Now to the charge that we have produced no witnesses whose credibility could be tested by cross-examination. Well, we had Monica Lewinsky's testimony under oath, her immunity grant in jeopardy, if she lied. We accepted her heavily corroborated testimony. I hate to bring up the stained dress again, but we didn't feel the need to bring her in for more testimony.

But if the Democrats had the slightest qualm about her credibility, why didn't they invite her to testify or take her deposition to have her credibility tested? Betty Currie -- we had her testimony under oath. Vernon Jordan -- we had his testimony under oath. If there were any questions, why the Democrats could have called them as witnesses. But all we got from them was a covey of professors, no fact witnesses.

We based our facts the ones we were willing to accept on 60,000 pages of sworn testimony, deposition transcripts, grand jury testimony all under oath and all available to the Democrats. If they doubted this testimony, they were free to take depositions or produce them as witnesses. They did not.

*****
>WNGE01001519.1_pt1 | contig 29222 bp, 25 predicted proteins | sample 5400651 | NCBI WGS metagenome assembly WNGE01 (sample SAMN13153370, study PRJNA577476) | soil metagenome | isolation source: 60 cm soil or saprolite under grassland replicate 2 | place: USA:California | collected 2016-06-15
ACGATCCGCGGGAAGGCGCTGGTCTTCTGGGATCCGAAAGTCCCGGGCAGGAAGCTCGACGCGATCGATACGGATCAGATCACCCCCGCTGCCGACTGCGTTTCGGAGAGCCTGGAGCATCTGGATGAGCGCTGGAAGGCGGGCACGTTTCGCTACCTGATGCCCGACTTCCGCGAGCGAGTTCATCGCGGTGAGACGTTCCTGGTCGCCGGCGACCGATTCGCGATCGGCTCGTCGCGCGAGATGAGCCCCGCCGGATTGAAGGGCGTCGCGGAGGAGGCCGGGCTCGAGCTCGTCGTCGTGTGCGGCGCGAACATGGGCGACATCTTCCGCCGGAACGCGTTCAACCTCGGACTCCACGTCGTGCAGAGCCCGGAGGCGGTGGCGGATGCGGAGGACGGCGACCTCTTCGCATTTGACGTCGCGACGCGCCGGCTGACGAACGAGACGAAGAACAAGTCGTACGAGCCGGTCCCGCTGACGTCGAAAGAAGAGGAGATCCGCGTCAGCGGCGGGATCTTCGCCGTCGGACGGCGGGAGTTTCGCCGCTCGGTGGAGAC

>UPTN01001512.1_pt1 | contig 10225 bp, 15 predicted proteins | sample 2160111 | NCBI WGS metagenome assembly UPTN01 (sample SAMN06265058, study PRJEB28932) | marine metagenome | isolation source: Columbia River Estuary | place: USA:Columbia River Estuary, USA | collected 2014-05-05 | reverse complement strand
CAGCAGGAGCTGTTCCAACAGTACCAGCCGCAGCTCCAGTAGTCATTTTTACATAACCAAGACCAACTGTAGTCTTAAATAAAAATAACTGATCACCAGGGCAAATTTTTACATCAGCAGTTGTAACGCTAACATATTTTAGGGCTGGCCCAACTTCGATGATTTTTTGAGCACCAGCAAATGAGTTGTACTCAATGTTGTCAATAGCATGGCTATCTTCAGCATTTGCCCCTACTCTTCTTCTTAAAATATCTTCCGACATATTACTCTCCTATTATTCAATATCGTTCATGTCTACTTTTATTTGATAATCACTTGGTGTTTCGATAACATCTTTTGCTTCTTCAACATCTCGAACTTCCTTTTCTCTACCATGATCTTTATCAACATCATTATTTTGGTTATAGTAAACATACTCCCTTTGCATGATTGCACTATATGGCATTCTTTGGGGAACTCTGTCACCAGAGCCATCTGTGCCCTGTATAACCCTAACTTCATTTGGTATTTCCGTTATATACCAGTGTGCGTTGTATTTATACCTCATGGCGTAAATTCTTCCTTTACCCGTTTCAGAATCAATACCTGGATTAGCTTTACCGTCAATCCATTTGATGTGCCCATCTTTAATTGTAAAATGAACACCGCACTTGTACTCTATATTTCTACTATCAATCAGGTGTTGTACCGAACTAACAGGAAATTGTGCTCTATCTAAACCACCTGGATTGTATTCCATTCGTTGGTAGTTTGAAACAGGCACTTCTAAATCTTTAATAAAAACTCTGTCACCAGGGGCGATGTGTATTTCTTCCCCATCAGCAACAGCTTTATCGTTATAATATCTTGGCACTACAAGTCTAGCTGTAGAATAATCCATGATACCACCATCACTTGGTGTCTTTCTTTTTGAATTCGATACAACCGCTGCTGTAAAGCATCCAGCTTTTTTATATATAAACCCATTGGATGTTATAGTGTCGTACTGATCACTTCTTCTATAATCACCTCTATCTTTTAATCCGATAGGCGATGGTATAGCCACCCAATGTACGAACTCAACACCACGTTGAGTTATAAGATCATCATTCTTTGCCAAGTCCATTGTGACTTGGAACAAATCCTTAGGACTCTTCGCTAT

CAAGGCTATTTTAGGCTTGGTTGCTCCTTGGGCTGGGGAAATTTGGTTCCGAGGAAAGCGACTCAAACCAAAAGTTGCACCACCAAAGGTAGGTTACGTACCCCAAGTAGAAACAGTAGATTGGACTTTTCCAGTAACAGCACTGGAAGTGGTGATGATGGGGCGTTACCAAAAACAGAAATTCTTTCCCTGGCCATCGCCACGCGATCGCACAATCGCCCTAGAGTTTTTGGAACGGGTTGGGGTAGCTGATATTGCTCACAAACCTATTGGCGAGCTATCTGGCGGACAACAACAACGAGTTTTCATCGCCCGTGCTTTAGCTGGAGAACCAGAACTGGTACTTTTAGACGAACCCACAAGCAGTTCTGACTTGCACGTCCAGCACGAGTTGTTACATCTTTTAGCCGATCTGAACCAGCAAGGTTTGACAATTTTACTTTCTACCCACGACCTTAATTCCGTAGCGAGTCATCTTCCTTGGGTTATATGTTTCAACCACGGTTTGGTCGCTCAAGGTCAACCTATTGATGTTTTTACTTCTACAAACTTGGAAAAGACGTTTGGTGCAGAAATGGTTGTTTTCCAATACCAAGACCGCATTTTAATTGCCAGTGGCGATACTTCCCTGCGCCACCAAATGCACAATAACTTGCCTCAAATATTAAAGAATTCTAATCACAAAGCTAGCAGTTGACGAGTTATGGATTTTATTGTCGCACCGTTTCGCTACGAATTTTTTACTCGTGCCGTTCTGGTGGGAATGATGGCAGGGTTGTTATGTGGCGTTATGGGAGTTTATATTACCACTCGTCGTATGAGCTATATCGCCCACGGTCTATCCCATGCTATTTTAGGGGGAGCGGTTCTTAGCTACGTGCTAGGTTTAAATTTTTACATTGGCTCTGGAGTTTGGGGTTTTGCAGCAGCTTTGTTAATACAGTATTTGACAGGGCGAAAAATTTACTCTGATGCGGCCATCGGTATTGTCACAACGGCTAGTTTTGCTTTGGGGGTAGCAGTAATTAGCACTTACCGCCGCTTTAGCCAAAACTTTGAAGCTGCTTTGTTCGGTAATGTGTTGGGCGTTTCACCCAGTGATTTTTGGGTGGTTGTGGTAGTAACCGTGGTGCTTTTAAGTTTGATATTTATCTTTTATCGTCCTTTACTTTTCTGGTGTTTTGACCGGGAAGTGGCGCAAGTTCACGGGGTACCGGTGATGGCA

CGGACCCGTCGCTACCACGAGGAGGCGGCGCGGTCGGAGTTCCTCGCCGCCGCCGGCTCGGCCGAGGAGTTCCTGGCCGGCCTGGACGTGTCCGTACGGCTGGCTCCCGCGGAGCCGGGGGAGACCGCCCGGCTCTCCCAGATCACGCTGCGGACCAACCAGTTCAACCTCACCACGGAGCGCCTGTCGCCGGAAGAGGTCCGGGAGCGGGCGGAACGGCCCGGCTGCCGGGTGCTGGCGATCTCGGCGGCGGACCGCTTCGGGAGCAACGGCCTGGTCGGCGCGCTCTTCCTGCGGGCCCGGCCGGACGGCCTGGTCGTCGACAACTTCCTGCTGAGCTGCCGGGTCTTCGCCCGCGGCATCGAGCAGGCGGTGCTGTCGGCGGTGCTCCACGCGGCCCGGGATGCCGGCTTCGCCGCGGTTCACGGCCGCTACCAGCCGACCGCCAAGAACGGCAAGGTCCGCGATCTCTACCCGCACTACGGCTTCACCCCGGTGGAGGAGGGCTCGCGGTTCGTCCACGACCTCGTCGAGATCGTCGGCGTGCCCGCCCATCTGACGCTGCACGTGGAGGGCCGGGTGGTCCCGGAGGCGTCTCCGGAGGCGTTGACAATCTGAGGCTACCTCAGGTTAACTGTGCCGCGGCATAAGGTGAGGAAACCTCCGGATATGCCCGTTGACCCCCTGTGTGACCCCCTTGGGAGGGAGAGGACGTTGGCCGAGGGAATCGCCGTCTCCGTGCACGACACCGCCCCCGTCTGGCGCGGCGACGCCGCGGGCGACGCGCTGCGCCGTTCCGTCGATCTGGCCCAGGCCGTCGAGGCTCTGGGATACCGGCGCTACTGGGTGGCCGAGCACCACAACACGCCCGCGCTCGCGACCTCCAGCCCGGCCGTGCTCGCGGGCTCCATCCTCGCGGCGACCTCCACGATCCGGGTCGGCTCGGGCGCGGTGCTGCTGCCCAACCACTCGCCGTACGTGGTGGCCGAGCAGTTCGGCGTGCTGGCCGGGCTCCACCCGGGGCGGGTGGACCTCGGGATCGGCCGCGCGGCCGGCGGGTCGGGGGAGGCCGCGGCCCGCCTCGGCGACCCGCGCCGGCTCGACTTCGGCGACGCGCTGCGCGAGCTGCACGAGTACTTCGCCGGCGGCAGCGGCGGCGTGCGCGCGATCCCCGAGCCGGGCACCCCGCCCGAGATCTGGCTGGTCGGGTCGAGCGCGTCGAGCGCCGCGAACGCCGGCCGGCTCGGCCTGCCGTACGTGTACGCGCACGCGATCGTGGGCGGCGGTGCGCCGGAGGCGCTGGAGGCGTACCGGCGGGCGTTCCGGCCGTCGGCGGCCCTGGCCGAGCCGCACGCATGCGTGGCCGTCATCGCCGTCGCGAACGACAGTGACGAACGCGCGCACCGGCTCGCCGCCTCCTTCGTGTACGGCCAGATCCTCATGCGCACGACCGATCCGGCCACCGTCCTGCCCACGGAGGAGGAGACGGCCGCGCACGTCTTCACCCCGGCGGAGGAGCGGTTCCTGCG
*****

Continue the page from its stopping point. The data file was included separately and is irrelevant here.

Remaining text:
So I wonder about the complaints that they didn't get a chance to test the credibility of the witnesses. Now as a lawyer and a legislator for most of my very long life, I have a particular reverence for our legal system.

HYDE: It protects the innocent, that punishes the guilt, that defends the powerless, that regards freedom, that summons the noblest instinct of the human spirit. The rule of law protects you and it protects me from the midnight fire on our roof or the 3:00 a.m. knock on our door. It challenges abusive authority.

It's a shame "Darkness at Noon" is forgotten or the "Gulag Archipelago," but there is such a thing lurking out in the world called abuse of authority and the rule of law is what protects you from it.

And so it's a matter of considerable concern to me when our legal system is assaulted by our nation's chief law enforcement officer, the only person obliged to take care that the laws are faithfully executed.